The Heart Attack Thermometer
Jul 1, 2015
by Michael Abrams ASME.org
The scenario is all too common: Thanksgiving dinner is nearly complete. You’ve had seconds of the cranberry sauce, mountains of mashed potatoes, white and dark meat several times over, and pie slices apple and pumpkin, when suddenly you are struck by a constricting, tightening, and somewhat extreme pain in the chest. Do you panic? Or do you merely pop a few antacid tablets and sit back down for yet another slice?
Deliberations like these would quickly come to an end if we could detect a myocardial infarction with the same ease with which we currently detect a fever.
Researchers at Korea’s Pohang University of Science and Technology have done just that. Their heart attack detection device was made to mimic the simplicity, affordability, and readability of a common temperature thermometer.
Thankfully for those in the heart attack detection business, there is a chemical that shows up in the blood only during such a crisis. The protein Troponin I is “only present in the heart muscles; when it’s damaged it’s released,” as Sangmin Jeon, a professor in the department of chemical engineering who worked on the project, puts it simply.
Current methods of detecting heart failure also take advantage of the protein’s release, but tend toward the large, the cumbersome, and the expensive. And they require a higher concentration of troponin in the blood to make a correct diagnosis. Not too convenient for the home, and, more to the point, not too convenient for handing out by the thousands—or millions—in locales where technology, electricity, and money are scarce. “We hope to make a much more convenient one,” says Jeon, “a portable, cheap device that is also very sensitive.”
To do that, he used platinum nanoparticles “functionalized” with troponin antibodies. When combined with troponin, the particles aggregate and ultimately increase the pressure in the vial. A capillary tube containing a drop of ink is inserted through the cap of the vial. The pressure pushes the ink up through the tube, so that the level of troponin in the blood can be read like a thermometer.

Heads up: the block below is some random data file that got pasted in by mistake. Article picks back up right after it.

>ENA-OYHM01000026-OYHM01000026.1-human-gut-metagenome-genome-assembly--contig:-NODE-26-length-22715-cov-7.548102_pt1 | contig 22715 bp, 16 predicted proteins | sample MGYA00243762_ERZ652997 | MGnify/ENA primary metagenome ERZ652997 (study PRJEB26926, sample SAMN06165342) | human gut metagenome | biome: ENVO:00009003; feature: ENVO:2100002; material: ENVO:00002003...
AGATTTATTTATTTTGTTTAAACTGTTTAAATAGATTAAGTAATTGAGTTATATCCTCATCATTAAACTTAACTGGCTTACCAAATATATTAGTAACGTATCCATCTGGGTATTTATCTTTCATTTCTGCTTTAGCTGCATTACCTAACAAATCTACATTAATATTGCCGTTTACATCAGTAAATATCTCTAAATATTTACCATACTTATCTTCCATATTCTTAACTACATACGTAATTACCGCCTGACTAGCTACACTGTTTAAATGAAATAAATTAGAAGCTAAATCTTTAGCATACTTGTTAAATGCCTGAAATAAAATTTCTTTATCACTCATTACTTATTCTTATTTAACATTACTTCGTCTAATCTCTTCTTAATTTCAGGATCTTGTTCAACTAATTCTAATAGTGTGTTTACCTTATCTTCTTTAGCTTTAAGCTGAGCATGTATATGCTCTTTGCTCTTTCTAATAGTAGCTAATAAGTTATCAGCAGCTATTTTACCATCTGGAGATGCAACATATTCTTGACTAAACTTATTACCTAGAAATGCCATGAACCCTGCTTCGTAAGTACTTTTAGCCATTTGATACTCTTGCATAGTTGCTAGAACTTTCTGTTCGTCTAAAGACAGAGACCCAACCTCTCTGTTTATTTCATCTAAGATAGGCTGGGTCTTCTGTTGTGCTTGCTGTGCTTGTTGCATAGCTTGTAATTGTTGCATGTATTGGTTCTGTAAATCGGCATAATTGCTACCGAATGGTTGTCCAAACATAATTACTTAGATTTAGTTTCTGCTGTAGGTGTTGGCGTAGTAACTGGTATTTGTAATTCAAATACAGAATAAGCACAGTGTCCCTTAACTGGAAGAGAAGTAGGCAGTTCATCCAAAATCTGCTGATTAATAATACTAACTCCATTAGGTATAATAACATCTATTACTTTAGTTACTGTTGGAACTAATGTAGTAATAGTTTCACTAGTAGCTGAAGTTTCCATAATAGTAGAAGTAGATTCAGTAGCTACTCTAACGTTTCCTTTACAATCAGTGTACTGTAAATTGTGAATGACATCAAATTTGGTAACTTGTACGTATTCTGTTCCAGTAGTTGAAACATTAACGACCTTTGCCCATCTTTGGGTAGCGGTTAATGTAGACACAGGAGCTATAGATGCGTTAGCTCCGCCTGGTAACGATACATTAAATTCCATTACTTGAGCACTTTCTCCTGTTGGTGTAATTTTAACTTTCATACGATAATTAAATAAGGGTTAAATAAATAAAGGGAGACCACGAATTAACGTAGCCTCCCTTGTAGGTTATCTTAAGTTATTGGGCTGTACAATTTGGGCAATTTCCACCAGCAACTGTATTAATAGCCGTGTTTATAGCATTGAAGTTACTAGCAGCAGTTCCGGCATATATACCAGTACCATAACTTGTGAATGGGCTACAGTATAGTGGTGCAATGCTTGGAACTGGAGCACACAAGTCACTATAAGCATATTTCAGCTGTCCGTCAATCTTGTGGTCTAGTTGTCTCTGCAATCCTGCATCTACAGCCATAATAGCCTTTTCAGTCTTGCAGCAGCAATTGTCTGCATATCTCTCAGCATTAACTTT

The arrangement is preferable to, for example, something similar to a pregnancy test, because it minimizes ambiguity in reading the results. “The key idea is that our eyes are much more sensitive to level changes than color changes,” says Jeon.
And a thermometer is both rugged and cheap. The quantity of the precious metal in each vile is miniscule—a microgram—and not likely to cost more than .01 cents per unit. The current cost of all the materials in a single heart attack thermometer is around 20 cents. “When it’s a marketed item, I don’t know,” says Jeon.
There are few technical impediments to getting the product out to the angina sufferers of the world. One small hurdle to making the thermometer a household item is widespread hemophobia. “It needs blood, a drop of blood. It’s a problem that we have to overcome,” says Jeon, “In the emergency room, yeah, no problem, nurses and doctors can draw it. But everyone else is very afraid of the blood.” Alas, as long as it’s troponin that gives away the cardiac arrest, no saliva sample or prod under the armpit is going to replace a prick for the red stuff.
This, though, is a minor matter, for those wanting a quick look into the heart. It’s also not likely to hold back hypochondriacs—and sufferers—from using similar thermometers for other worries. Just change the antibodies and Jeon’s vial could be used to detect bacteria or cancer, just as simply and just as affordably.
“Most of the technologies these days are very advanced,” says Jeon. “But not so many people can access them. The technology should be accessible by people all over the world. To do that, it should be easy to apply and easy to create economically.”
Michael Abrams is an independent writer.
Learn more at ASME's Global Congress onNanoEngineering for Medicine and Biology.
Most of the technologies these days are very advanced. But not so many people can access them. The technology should be accessible by people all over the world. Prof. Sangmin Jeon, Pohang University of Science and Technology